According to Martin Khor, director of NGO Third World Network (TWN), a key question resides in intellectual property rights (IPRs) over climate-friendly technologies, which are pushing up the cost of climate-friendly technologies and preventing developing countries from making the switch to low-carbon development pathways: "IPRs confer monopoly rights and can serve as a barrier for introducing or upgrading technologies by private industry or public-sector agencies in developing countries, or simply curb affordable access on account of high prices".

"We should be reminded of how Indian companies were hindered from introducing a new chemical that is not harmful to the ozone layer as a substitute to chlorofluorocarbons (CFCs) because of patents on that chemical," he cautioned. 

Climate specialist Zou Ji of the Chinese delegation to Bali agreed: "It's a trade-off between intellectual-property rights and climate protection."

However, US officials said that while they backed the idea of an "international clean energy fund", they would reject any fund structure that might slash incentives for US companies to develop new technologies. "We do not support a technology-transfer fund that would buy down intellectual-property rights," said head of the US delegation Harlan Watson.

Whatever new initiatives are agreed in Bali, the World Wide Fund for Nature (WWF) urged governments to, at the very least, agree to certain improvements to the CDM in order to strengthen its credibility. "The CDM is a new and very important tool and needs to be fine-tuned to reach its purpose," said the head of WWF's European Climate and Energy Policy Unit, Dr Stephan Singer.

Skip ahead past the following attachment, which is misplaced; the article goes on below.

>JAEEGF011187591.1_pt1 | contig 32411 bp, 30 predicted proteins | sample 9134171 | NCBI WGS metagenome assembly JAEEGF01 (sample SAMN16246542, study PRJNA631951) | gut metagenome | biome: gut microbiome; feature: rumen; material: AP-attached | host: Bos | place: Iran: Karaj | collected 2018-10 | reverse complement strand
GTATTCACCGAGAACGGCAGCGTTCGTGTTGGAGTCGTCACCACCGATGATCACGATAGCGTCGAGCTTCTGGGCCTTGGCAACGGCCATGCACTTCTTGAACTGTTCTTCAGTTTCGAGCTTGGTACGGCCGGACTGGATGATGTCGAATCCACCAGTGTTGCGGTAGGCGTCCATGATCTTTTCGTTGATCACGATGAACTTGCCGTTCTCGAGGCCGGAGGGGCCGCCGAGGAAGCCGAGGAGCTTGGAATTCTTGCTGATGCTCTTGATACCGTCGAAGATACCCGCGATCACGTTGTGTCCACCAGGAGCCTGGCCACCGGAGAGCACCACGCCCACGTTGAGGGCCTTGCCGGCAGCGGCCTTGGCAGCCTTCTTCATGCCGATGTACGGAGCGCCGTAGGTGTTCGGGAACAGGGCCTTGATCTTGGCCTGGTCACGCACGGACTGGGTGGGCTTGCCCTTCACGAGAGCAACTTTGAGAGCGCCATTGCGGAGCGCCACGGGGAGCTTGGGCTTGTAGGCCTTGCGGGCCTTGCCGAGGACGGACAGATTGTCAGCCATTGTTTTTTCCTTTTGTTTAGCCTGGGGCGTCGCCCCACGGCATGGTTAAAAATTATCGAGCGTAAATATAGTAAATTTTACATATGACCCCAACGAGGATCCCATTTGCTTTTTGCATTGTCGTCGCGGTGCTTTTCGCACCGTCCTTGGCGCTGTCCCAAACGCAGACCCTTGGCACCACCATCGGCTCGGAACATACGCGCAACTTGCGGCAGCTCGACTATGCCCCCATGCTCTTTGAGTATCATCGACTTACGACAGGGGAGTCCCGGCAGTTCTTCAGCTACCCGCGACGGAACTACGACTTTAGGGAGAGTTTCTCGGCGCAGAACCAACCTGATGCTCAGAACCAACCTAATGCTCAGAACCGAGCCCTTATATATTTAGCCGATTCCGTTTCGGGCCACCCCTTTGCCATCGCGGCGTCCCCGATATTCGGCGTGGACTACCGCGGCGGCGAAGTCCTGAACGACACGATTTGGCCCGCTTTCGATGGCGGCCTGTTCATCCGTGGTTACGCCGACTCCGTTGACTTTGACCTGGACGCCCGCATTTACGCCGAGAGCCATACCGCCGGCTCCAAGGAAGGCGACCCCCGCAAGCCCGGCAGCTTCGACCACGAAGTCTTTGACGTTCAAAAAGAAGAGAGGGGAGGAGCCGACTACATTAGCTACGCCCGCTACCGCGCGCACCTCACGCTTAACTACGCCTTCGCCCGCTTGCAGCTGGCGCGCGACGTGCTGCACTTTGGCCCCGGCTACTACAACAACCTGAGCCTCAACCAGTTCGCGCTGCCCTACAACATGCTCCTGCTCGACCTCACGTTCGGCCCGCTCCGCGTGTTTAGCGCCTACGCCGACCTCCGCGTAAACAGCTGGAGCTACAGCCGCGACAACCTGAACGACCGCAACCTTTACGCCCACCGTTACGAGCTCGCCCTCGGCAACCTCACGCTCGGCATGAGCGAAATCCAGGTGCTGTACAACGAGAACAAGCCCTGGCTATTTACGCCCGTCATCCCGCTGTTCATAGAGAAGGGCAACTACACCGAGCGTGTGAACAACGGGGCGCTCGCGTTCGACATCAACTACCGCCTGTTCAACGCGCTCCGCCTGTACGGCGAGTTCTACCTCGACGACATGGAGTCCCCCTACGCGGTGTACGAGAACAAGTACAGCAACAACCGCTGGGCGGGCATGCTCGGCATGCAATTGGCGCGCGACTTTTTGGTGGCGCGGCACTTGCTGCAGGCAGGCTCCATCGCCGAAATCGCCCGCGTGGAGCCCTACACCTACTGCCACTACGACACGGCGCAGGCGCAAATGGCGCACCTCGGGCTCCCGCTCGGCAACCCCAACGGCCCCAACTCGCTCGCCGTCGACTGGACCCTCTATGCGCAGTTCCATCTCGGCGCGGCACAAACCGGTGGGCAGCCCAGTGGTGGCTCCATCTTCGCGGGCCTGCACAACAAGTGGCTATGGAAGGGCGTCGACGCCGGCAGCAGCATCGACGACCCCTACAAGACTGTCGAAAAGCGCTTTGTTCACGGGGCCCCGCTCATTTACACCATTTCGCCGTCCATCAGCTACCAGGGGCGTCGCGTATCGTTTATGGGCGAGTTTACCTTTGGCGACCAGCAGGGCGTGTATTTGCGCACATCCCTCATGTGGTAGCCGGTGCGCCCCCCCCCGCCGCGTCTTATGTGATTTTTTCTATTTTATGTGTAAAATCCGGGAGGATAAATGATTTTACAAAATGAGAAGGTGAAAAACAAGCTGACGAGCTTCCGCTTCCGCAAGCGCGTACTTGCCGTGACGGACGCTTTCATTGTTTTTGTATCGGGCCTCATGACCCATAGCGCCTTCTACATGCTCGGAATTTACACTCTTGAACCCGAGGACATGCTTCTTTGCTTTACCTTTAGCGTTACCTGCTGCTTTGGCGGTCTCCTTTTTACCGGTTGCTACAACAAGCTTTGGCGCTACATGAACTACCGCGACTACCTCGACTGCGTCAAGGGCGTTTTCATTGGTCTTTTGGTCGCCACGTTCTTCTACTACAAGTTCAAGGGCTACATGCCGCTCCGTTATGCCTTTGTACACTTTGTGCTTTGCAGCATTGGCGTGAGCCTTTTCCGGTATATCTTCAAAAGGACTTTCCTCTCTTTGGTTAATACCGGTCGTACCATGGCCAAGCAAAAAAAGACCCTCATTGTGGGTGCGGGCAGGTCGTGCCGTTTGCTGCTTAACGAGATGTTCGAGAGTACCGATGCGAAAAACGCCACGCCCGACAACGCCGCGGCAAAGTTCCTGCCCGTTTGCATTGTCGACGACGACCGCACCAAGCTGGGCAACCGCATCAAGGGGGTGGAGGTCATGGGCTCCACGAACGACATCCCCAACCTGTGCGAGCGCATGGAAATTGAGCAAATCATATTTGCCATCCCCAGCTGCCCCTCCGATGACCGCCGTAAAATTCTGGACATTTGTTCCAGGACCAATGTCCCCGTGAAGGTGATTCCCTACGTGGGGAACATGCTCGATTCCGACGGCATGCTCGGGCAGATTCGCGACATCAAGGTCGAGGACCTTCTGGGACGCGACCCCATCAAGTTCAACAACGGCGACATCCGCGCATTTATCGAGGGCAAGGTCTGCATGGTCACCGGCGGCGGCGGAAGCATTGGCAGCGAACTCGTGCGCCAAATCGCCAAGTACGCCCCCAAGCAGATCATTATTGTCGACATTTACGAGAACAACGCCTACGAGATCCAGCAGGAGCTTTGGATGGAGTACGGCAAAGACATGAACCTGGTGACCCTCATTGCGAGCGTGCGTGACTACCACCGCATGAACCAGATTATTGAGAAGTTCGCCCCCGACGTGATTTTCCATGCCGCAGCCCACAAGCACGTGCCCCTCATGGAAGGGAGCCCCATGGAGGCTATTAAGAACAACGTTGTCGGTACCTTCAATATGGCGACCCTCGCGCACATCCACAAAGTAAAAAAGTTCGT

The WWF is especially calling for increased transparency and controls, after a study it carried out found that 20% of emission reduction credits sold under the CDM "lack environmental integrity" and could have happened even without CDM financing. 

It underlined the EU's central role – as the world's largest carbon market – in making the CDM deliver "real climate and sustainable development benefits", and reminded EU nations that "CDM credits need to be additional to and not be used instead of domestic action". 

The NGO concludes that "the use of CDM energy project credits within the EU ETS should be limited to those certified by the Gold Standard" – a quality benchmark established by the international NGO community. 

Timeline: 
  • 8-9 Dec. 2007: Meeting of trade ministers on the contribution of trade to the climate change challenge
  • 10-11 Dec. 2007: Meeting of EU finance ministers focusing on funding for low-carbon technologies